ECMAScript 2015 (or ES6)

With Sencha Cmd 6.5 you can write code using arrow functions, the let keyword, object de-structuring and pretty much all the cool new features in ES6. Sencha Cmd will compile your code to run everywhere. This translation is called a "transpiler" and under the covers, Sencha Cmd uses Google's Closure Compiler to transpile your code.

Cmd also leverages all the poly-fills provided by Closure so you can also use those fancy new Array methods and not worry which browsers support them.

There are cases where you won't need all that transpiling. Maybe you’re targeting Electron or you only support modern browsers that have all these features. You can disable the transpiler and still use the Sencha Cmd code compressor against your native ES6 code. Just a tweak to the app.json file and say goodbye to the transpiler and its polyfills:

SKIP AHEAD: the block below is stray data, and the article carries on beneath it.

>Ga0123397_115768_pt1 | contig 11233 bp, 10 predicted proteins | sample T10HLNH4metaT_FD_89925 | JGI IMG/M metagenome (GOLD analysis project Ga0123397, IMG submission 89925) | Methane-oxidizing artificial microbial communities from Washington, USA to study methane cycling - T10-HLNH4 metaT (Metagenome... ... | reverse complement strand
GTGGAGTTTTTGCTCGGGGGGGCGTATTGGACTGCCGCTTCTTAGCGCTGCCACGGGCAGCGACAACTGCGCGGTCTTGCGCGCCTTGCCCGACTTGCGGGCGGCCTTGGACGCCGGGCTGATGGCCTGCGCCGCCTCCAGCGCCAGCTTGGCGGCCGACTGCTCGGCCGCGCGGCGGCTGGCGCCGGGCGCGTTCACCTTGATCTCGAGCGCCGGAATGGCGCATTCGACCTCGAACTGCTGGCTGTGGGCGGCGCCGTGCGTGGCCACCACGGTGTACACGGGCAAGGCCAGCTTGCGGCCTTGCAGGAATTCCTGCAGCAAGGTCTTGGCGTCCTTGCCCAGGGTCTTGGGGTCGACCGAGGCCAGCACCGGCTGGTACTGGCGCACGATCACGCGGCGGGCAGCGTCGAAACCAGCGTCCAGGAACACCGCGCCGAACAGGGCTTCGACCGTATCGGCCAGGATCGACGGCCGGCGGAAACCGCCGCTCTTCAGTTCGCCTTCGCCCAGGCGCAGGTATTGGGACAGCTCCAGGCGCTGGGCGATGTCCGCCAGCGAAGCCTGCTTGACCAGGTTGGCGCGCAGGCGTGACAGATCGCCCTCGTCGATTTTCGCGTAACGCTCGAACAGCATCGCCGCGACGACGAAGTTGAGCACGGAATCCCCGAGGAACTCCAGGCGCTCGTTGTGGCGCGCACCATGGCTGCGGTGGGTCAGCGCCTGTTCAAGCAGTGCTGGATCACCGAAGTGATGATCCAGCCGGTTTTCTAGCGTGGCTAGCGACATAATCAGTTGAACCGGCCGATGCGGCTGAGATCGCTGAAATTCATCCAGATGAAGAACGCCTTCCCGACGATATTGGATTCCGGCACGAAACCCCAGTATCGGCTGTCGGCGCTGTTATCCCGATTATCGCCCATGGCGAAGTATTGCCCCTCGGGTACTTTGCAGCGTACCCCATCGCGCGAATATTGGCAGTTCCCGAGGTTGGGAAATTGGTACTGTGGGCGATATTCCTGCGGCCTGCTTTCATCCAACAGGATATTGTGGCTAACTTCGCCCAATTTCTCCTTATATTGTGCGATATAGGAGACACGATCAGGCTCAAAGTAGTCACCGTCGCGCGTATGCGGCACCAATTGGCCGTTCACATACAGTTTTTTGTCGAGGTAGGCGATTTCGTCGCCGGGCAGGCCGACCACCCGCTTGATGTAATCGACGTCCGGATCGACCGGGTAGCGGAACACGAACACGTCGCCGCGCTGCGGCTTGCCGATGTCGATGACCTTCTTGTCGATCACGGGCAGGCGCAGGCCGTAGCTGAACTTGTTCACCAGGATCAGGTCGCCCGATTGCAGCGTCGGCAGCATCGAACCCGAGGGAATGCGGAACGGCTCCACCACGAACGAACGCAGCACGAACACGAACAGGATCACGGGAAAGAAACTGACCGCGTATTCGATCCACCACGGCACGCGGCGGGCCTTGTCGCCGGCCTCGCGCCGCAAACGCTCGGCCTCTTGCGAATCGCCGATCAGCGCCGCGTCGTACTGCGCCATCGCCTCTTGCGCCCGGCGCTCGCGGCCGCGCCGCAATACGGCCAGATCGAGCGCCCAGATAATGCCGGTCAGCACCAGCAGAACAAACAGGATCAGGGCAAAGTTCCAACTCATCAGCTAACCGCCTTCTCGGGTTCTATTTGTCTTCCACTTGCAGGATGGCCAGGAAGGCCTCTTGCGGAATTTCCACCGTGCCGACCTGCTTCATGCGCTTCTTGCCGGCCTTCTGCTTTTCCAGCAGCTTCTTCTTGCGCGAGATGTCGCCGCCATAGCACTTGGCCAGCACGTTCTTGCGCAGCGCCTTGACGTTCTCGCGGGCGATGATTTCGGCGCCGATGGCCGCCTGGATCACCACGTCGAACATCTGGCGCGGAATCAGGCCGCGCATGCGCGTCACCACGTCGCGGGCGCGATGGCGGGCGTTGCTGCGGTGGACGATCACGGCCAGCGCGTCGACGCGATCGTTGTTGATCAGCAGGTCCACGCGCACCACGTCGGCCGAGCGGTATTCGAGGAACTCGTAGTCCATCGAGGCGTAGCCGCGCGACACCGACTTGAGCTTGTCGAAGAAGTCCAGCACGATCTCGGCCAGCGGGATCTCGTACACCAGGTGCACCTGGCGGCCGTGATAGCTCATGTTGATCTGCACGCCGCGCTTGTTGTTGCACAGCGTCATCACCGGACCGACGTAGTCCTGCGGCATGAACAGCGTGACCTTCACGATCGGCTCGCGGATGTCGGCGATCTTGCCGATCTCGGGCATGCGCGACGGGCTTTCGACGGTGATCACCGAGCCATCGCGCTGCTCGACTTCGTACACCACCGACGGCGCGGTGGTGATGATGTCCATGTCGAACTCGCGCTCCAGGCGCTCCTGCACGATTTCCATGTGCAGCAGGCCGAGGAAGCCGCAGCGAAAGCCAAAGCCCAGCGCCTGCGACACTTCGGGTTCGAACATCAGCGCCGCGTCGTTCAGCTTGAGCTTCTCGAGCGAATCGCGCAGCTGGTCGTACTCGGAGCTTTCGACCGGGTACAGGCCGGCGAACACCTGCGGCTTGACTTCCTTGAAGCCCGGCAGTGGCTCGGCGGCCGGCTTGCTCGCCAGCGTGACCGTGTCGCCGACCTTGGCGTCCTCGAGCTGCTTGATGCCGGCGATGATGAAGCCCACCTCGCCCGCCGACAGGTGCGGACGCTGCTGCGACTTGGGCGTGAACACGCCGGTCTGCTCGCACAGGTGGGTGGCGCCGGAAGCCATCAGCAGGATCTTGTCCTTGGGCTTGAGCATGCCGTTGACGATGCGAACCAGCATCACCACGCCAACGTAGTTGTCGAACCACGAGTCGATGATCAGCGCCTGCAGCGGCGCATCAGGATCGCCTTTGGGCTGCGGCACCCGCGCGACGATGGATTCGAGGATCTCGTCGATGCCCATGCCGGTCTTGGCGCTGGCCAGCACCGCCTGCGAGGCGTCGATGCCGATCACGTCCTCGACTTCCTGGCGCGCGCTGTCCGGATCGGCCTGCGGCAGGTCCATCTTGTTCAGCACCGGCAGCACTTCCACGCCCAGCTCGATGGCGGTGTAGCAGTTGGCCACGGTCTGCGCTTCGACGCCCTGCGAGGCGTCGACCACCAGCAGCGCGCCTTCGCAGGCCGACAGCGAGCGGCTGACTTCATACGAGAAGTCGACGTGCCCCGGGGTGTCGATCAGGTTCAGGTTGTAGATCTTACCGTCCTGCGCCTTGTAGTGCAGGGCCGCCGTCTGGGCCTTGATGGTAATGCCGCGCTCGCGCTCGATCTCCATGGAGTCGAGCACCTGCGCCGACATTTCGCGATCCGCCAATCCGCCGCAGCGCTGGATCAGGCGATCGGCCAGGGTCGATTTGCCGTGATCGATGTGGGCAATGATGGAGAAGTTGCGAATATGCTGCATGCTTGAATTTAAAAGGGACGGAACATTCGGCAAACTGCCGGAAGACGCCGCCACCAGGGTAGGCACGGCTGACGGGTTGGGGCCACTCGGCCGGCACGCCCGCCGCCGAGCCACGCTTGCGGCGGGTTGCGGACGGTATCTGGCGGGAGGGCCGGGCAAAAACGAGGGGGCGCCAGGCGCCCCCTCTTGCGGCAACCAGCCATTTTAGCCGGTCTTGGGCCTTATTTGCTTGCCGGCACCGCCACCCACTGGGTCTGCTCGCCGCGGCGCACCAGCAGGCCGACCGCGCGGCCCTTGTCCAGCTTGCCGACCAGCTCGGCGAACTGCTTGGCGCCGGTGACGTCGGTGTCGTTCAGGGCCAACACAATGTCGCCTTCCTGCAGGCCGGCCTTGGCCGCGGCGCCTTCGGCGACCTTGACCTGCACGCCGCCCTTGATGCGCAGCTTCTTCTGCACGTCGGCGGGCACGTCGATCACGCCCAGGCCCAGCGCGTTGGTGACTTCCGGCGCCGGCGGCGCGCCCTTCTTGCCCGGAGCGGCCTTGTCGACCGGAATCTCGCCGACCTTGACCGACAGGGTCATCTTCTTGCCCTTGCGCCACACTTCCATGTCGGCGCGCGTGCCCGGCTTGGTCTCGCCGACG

"output": {
    "js": {
        "version": "ES6"

Dynamic Package Loading

Sencha Cmd has supported the concept of packages for several years and large-scale applications often leverage packages to encapsulate classes, styling, and resources. Sencha Cmd then builds all of these pieces into your application. Now, you can use these packages in a whole new way – dynamically.

If you’re using packages today, you would see them in your app.json "requires" array:

requires: [

To switch to dynamic loading, simply move some or all of these into the "uses" array and add a new package to "requires":

requires: [
uses: [